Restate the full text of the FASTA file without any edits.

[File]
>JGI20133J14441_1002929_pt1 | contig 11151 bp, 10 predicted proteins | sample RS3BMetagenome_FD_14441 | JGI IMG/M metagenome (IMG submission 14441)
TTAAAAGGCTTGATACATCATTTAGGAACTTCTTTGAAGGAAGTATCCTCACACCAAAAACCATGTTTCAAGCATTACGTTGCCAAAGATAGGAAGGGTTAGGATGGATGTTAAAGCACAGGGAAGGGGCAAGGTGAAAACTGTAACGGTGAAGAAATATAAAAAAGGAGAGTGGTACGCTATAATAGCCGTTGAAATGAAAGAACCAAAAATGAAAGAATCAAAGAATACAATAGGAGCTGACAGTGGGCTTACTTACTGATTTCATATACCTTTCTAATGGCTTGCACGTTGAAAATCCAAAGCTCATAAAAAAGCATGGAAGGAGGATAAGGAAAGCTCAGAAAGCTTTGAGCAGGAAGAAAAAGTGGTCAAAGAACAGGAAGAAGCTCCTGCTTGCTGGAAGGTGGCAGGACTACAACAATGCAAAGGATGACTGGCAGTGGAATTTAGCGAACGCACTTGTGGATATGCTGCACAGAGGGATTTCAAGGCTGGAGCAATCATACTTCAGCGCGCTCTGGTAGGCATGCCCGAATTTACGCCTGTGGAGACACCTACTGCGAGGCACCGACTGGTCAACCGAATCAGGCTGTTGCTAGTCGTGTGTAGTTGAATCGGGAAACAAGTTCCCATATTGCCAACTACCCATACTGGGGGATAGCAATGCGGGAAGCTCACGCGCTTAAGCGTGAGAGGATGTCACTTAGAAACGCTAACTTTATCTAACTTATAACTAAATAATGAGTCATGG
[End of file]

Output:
>JGI20133J14441_1002929_pt1 | contig 11151 bp, 10 predicted proteins | sample RS3BMetagenome_FD_14441 | JGI IMG/M metagenome (IMG submission 14441)
TTAAAAGGCTTGATACATCATTTAGGAACTTCTTTGAAGGAAGTATCCTCACACCAAAAACCATGTTTCAAGCATTACGTTGCCAAAGATAGGAAGGGTTAGGATGGATGTTAAAGCACAGGGAAGGGGCAAGGTGAAAACTGTAACGGTGAAGAAATATAAAAAAGGAGAGTGGTACGCTATAATAGCCGTTGAAATGAAAGAACCAAAAATGAAAGAATCAAAGAATACAATAGGAGCTGACAGTGGGCTTACTTACTGATTTCATATACCTTTCTAATGGCTTGCACGTTGAAAATCCAAAGCTCATAAAAAAGCATGGAAGGAGGATAAGGAAAGCTCAGAAAGCTTTGAGCAGGAAGAAAAAGTGGTCAAAGAACAGGAAGAAGCTCCTGCTTGCTGGAAGGTGGCAGGACTACAACAATGCAAAGGATGACTGGCAGTGGAATTTAGCGAACGCACTTGTGGATATGCTGCACAGAGGGATTTCAAGGCTGGAGCAATCATACTTCAGCGCGCTCTGGTAGGCATGCCCGAATTTACGCCTGTGGAGACACCTACTGCGAGGCACCGACTGGTCAACCGAATCAGGCTGTTGCTAGTCGTGTGTAGTTGAATCGGGAAACAAGTTCCCATATTGCCAACTACCCATACTGGGGGATAGCAATGCGGGAAGCTCACGCGCTTAAGCGTGAGAGGATGTCACTTAGAAACGCTAACTTTATCTAACTTATAACTAAATAATGAGTCATGG